My way of celebrating Banned Books Week is to educate myself on this issue. To give it some serious thought—which I have. Discussion on this subject is important to the education process, and I’d like to know the views of everyone who reads this post. Has your child ever brought home a book from school that you seriously thought about making a complaint about or did complain? Have you ever picked up a book at your local library and questioned as to why it was ever placed on the shelf? What do you think about those ultra taboo topics I mentioned and their place in society—should we protect those type of books?—or do we have the right to only protect the books we agree with? Let me hear from you.

My publisher, Ellora’s Cave, is encouraging everyone to review a favorite banned book this week—again, you’ll find the list here > as a way of supporting Banned Books Week. Visit Ellora’s Cave Redlines and Deadlines Blog to read more about the challenge.

Thanks to everyone who stops by and comments. I’ll see you next Monday!


Anonymous said...

I totally agree with you Tess. Parents should monitor what their kids are reading, instead of trying to tell libraries what they should and shouldn't have on their shelves.
I went over that banned book list, I find it interesting that I've read a good portion several while it elementary school- Goosebumps and Scary Stories- I read Go Ask Alice in high school and can understand why it was banned. Many of the classics on that list are now required reading or at least were when I was in high school.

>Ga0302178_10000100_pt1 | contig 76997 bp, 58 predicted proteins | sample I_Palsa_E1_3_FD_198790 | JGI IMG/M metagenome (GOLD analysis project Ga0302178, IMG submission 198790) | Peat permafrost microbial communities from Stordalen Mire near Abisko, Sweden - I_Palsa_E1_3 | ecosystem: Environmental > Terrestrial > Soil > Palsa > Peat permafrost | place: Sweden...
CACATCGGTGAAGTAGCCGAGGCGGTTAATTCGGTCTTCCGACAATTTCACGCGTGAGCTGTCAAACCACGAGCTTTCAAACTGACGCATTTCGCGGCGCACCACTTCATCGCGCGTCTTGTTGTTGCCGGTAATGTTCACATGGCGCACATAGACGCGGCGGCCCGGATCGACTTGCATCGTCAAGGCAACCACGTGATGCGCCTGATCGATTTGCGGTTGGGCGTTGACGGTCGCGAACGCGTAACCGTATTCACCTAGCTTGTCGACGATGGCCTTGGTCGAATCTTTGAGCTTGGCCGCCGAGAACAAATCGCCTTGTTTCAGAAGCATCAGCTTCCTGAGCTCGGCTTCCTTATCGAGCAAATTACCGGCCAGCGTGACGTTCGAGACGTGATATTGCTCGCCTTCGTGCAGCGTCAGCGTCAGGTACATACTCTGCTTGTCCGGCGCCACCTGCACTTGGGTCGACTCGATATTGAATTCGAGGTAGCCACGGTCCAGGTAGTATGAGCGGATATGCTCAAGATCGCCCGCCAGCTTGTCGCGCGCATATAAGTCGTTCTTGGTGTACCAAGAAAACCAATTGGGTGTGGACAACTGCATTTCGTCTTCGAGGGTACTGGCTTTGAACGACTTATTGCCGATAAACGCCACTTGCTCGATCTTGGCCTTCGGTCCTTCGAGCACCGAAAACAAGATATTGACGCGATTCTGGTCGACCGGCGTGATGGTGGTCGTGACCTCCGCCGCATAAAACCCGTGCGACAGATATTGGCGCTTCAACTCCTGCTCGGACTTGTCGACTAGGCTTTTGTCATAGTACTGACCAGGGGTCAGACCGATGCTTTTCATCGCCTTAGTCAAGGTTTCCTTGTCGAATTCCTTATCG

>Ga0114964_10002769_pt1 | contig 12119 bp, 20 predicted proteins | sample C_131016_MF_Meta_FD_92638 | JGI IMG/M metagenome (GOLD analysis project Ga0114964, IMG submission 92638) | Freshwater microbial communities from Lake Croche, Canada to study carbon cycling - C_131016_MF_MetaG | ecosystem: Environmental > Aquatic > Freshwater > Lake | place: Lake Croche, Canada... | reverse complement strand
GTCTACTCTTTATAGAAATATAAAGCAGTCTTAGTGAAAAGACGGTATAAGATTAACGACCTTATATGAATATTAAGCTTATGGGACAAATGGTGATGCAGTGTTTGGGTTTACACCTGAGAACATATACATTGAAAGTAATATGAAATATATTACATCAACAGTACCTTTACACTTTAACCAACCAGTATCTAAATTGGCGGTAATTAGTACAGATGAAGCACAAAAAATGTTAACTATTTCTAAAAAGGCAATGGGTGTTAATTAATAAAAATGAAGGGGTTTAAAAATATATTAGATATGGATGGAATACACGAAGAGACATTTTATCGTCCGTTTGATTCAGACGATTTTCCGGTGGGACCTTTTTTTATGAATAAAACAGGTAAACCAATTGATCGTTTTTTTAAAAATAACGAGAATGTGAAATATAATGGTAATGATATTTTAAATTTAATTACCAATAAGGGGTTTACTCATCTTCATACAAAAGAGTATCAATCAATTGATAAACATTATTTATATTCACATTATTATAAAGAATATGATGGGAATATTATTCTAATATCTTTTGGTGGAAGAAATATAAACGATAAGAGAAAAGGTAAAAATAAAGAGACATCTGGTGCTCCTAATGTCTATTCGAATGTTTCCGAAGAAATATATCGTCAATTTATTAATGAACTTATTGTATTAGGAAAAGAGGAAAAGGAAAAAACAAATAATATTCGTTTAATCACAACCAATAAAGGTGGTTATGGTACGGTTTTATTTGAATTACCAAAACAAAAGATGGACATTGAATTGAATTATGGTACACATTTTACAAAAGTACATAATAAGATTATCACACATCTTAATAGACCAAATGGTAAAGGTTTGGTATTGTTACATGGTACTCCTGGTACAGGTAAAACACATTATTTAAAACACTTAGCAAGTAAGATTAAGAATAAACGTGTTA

There are many children's books out there I don't want my daughter reading, am I going to go on a all out rally to get them taken off library shelves? NO. I just won't buy them or let her get them out, it's much simpler.

Tess MacKall said...

Exactly, Nanny. Makes more sense to pay attention to what your children are reading. Just like I don't have to watch a particular TV show or movie, I can elect NOT to read a particular book and NOT allow my children to read it.

I've read quite a few of those books on that list. A Time to Kill and The Color Purple are two of my all time favorites. I can see why the material is objectionable to some but that doesn't mean that those books don't contain a worthwhile message. Because they most certainly do. Any book that leaves me choked up, makes me want to read it again and again, has a real honest-to-God message behind it.

I was a bit shocked to see Judy Blume books on there too. But then there was a furor about what's her name and what she wore on the Sesame Street show for her play date with Elmo recently too.

And I remember something recently about the new Dora the Explorer's makeover being a bit too risque. sighhhh

You know, I don't have the time or energy to police every single thing in this world. I think it's enough that I police my own little world in so far as worrying about what my kids are seeing and reading and leave it up to everyone else to decide what is best for theirs.

Natalie Dae said...

Grr. Blogger is acting up. I left a long comment and it got scoffed.

I can't remember all I said, so just know I'm nodding here.

Anny Cook said...